New Look  

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Train wreck at Montparnasse (October 22, 1895) by Studio Lévy and Sons.
Train wreck at Montparnasse (October 22, 1895) by Studio Lévy and Sons.

The New Look was the name given to the women's clothing fashions introduced by Parisian fashion designer Christian Dior in the spring of 1947. This collection influenced fashion and other designers for over ten years. The signature shape – characterized by a mid-calf length full-skirt, large bust and small waist – was hugely popular after a short initial period of rejection. Dior also presented a tight-skirted silhouette. The skirt length for this silhouette was also mid-calf, while the neckline was very low. Both the full-skirted shape and the more fitted straight skirt were extremely popular with teenage girls during the 1950s, and they were especially suited for petite figures. Even so, the silhouette was widely considered flattering, even for older women, and especially for evening wear.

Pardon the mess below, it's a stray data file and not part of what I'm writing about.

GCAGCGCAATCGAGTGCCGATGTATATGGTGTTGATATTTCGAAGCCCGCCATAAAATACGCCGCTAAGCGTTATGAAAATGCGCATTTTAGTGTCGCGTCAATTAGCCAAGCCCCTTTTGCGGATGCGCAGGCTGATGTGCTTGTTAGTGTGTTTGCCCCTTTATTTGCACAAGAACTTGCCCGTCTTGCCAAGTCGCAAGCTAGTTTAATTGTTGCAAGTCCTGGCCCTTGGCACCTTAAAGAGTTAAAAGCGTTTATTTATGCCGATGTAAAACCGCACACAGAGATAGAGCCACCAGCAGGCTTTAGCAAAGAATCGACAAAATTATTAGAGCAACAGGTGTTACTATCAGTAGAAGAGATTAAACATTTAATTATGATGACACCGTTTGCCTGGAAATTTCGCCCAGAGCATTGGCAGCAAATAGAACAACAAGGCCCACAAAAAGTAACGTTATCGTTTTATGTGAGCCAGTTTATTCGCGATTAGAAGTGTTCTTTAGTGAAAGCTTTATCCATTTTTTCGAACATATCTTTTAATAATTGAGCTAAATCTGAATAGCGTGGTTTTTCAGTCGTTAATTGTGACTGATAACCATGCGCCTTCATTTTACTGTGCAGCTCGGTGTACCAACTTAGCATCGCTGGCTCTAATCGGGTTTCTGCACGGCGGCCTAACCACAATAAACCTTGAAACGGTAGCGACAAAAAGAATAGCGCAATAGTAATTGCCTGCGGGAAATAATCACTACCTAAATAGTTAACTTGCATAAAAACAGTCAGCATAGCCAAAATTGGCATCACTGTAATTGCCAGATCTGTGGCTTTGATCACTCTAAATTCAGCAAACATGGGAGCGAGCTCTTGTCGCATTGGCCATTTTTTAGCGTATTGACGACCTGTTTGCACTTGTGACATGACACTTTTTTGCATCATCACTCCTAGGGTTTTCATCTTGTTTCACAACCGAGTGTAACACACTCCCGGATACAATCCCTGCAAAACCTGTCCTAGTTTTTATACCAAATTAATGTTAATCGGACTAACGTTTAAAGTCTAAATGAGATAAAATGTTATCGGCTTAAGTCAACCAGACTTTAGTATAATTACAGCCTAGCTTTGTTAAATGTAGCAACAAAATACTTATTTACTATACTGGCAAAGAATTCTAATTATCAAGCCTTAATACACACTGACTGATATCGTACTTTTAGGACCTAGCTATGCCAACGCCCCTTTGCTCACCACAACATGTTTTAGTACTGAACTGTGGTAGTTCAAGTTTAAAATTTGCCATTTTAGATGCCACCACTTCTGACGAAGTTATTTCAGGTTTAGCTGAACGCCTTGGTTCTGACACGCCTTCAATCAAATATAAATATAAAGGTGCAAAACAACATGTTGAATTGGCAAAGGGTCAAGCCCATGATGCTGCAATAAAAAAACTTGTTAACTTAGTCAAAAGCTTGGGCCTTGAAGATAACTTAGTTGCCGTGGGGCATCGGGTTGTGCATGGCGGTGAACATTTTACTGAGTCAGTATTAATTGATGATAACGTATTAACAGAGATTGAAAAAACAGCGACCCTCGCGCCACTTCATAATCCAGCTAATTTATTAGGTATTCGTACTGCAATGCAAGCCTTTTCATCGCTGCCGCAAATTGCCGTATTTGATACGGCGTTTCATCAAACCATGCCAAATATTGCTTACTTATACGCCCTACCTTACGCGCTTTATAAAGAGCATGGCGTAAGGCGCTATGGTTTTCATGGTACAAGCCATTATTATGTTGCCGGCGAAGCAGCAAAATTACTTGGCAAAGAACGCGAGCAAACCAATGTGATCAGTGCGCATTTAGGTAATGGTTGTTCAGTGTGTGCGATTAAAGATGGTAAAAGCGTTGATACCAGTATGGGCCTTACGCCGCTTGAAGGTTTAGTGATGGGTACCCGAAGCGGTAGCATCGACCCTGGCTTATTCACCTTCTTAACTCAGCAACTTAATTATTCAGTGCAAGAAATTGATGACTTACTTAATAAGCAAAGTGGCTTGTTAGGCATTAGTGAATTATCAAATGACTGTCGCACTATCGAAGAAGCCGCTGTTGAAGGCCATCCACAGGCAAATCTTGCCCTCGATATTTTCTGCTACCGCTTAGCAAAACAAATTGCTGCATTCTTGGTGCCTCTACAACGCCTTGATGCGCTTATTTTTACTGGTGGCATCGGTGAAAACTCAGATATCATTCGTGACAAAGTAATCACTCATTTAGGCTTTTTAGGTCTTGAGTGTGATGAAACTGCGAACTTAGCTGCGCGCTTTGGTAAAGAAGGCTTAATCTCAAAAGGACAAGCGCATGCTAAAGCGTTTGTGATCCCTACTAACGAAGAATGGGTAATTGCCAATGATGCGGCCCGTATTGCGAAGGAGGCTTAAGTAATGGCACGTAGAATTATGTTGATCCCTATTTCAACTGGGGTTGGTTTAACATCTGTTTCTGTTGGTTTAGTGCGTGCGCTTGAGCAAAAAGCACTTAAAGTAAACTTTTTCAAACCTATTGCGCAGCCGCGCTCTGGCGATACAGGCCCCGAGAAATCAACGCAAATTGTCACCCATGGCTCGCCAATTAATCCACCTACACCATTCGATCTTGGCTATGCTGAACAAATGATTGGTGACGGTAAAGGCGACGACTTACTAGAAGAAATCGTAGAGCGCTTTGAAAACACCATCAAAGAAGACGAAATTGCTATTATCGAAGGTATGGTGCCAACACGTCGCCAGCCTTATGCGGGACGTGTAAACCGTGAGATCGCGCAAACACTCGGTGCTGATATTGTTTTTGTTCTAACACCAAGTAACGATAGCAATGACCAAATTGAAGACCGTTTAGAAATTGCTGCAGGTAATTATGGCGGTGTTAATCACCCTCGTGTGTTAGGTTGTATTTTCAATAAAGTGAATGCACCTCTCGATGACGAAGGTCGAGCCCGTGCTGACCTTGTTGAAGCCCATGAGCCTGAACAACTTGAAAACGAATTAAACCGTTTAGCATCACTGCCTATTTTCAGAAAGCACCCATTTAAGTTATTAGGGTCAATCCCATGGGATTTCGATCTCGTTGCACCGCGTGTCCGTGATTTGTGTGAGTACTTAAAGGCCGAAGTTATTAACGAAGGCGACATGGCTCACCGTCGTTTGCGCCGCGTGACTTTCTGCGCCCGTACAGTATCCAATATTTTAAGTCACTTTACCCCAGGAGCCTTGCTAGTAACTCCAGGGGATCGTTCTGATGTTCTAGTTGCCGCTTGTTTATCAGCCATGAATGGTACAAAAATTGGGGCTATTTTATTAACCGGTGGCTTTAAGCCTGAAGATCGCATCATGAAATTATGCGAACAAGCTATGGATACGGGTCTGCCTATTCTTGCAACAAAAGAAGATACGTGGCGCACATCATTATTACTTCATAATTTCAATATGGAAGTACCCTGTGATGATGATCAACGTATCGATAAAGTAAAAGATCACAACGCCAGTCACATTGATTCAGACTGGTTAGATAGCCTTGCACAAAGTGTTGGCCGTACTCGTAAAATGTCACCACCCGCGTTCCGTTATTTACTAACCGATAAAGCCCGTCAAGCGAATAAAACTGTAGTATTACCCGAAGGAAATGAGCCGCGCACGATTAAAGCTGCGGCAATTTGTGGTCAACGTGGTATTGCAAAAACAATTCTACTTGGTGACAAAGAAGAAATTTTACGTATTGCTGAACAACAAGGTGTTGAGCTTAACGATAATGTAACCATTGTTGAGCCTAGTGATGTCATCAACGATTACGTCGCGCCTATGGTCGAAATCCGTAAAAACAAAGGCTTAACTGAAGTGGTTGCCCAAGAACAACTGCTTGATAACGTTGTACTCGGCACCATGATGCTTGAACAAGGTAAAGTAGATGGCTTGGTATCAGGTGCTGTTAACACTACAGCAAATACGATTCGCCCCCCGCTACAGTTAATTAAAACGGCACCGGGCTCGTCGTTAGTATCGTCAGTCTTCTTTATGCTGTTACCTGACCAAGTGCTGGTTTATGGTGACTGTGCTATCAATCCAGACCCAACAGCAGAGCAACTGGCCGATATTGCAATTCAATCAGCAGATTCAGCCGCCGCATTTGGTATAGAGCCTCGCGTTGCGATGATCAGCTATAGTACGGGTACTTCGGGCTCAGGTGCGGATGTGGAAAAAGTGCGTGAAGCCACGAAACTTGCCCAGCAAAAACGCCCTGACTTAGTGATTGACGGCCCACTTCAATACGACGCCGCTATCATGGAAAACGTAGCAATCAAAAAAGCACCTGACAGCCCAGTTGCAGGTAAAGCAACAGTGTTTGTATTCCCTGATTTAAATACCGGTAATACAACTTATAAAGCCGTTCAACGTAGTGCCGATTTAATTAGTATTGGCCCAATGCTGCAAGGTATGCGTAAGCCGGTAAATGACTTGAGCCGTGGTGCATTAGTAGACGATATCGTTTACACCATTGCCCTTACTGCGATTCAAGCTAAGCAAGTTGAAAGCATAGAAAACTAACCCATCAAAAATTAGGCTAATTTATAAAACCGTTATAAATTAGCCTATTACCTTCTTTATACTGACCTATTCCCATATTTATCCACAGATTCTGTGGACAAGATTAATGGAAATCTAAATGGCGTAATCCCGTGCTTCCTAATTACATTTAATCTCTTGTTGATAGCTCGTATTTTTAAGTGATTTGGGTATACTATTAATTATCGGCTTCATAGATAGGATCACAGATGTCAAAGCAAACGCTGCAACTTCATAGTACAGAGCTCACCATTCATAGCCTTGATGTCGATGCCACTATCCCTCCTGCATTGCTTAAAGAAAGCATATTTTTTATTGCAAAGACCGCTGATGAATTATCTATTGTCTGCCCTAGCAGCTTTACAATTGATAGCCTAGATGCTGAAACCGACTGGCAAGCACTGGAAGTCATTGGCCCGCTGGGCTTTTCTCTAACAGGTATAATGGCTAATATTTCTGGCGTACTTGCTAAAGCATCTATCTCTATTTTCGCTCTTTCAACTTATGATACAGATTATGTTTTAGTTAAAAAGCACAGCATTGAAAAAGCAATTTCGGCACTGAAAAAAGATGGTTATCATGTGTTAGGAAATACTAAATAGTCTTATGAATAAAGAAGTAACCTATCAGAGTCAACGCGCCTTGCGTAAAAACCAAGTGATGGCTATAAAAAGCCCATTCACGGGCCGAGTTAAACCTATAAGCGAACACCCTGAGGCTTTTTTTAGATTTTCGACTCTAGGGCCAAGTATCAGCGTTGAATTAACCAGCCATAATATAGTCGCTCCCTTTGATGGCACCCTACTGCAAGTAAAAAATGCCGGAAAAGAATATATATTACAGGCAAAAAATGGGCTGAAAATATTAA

Large busts were also emphasized again, after being restrained since 1912, and the square masculine shoulder pads of the late 1930s and wartime 1940s fell from popularity, not to reappear for thirty years. The New Look was both womanly and sophisticated, as one can see reflected in the movies of the era. Ava Gardner was one of the actresses of that time who wore the New Look with great effect.

Fine dressmaking made a comeback during this time, as the construction of the desired shapes needed a fine designer's hand and skilled dressmakers. The details seen in these New Look fashions seem very fine when compared with the results of cheap manufacturing and unflattering one-pattern-fits-all design.

Unless indicated otherwise, the text in this article is either based on Wikipedia article "New Look" or another language Wikipedia page thereof used under the terms of the GNU Free Documentation License; or on original research by Jahsonic and friends. See Art and Popular Culture's copyright notice.

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